seen by Congress in the late manifesta
tions of public opinion upon this sub
ject. We live in a country where the
popular will always enforces obedience
to itself sooner or later. It is in vain
to think of opposing it with anything
short of legal authority backed by ov
erwhelming torce. It cannot have es
caped your attention that from the day
011 which Congress fairly and formally
presented the proposition to govern
the Southern States by military force,
with a view to the ultimate establish
ment of negro supremacy, every ex
pression ol the general sentiment has
been more or less adverse to it. The
affections of this generation cannot be
detached from the institutions of their
ancestors; their determination to pre
serve the inheritance of free Govern
ment in their own hands, and trans
mit it undivided and unimpaired to
their own posterity, is too strong to be
successfully opposed. Every weaker
passion will disappear before that love
of liberty and law for which the Ameri
can people are distinguished above all
others in the world.
Dutg of the President.
llow far tlie duty of the President to
preserve, protect and defend the (.'on
stitution requires him to go in oppos- i
iugan unconstitutional act of Congress,!
is a very serious and important ques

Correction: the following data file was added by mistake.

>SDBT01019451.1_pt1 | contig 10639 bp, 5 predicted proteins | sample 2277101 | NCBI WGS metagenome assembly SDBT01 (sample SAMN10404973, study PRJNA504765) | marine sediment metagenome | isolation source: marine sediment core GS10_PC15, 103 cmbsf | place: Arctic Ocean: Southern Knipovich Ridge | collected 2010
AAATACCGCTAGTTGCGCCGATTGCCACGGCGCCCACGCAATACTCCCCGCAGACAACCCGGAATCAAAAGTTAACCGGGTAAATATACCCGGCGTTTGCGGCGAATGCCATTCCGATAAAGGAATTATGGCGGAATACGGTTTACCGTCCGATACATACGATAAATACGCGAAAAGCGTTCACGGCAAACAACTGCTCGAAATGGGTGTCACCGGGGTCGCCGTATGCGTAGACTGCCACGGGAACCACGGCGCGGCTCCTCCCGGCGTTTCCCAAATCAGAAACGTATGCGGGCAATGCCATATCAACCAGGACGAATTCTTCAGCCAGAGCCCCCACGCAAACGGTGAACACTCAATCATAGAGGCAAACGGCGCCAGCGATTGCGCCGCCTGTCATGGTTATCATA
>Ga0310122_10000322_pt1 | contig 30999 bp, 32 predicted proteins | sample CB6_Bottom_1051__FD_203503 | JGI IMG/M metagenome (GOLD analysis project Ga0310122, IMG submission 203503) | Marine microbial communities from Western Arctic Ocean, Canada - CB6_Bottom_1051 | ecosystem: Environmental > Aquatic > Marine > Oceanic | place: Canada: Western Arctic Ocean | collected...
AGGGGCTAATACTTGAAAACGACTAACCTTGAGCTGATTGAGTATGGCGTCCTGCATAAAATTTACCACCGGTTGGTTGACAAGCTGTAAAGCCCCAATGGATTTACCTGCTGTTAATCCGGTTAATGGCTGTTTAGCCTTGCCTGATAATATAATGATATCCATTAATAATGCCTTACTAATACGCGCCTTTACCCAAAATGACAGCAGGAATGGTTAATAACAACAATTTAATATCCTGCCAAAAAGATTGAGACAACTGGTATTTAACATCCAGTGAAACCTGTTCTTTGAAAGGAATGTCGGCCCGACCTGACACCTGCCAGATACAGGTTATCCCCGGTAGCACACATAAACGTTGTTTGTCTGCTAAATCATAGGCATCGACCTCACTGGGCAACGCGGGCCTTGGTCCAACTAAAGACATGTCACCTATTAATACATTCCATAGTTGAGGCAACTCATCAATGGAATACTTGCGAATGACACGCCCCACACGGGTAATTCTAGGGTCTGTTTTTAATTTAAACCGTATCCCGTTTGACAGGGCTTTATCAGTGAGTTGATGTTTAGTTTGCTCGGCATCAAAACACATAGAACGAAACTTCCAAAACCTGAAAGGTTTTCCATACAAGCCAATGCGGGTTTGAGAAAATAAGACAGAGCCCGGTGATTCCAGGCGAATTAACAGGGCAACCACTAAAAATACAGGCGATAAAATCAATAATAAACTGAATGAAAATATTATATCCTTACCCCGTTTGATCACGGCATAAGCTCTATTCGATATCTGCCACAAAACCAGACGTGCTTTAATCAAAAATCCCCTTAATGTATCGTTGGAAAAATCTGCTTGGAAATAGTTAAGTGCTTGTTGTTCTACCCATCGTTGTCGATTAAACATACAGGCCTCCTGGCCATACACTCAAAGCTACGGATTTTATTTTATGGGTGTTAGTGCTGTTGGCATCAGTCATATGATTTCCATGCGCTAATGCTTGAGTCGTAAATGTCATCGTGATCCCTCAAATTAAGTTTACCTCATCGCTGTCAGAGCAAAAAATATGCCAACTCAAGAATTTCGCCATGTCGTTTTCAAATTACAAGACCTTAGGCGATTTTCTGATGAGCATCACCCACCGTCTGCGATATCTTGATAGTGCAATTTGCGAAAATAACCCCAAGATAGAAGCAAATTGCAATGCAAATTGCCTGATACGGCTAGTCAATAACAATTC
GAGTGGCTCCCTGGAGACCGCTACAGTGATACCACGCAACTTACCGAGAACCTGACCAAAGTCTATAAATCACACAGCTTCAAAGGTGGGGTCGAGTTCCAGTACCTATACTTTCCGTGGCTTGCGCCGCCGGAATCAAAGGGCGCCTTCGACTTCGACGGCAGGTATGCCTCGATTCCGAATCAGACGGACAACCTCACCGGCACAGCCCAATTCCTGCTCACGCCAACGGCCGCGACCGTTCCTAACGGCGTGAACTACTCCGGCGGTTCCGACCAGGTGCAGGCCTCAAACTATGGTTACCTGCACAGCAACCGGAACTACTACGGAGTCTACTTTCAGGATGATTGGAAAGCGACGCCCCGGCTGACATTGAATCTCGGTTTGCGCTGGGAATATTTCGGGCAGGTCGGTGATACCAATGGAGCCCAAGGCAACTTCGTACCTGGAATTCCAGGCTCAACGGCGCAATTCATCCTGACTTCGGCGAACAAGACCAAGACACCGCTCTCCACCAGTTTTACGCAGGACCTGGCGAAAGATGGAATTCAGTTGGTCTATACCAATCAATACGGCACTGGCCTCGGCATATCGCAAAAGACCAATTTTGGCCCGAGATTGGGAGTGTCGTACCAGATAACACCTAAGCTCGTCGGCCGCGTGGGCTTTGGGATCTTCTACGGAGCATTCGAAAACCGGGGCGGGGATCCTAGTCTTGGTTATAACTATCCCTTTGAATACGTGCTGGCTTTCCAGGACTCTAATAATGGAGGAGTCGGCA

tion 011 which I have deliberated much j
and felt extremely anxious to reach a
proper conclusion. Where an act has |
been passed according to the forms of
the Constitution by the supreme legis- •
lative authority, and is regularly en-;
rolled among the public statutes of the ]
country, Executive resistance to it, es
pecially in times of high party excite
ment, would be likely to produce vio
lent collision between the respective
adherents ol the two branches of the.
Government. This would be simply
civil war, and civil war must be resor
ted to only as the last remedy for the!
worst of evils. Wiiatever might tend to >
provoke it should be most carefully j
avoided. A faithful ar.d conscientious
magistrate will concede very much to!
honest error, and something even to
personal malice, before he willendang- ]
er the public peace; and he will not
adopt forcible measures, or such as j
might lead to force, as long as those |
which are peaceable remain open to
him or to his constituents. It is true!
that cases may occur in which the Exo-:
cutive would be compelled to stand 011:
his own rights and maintain them re-1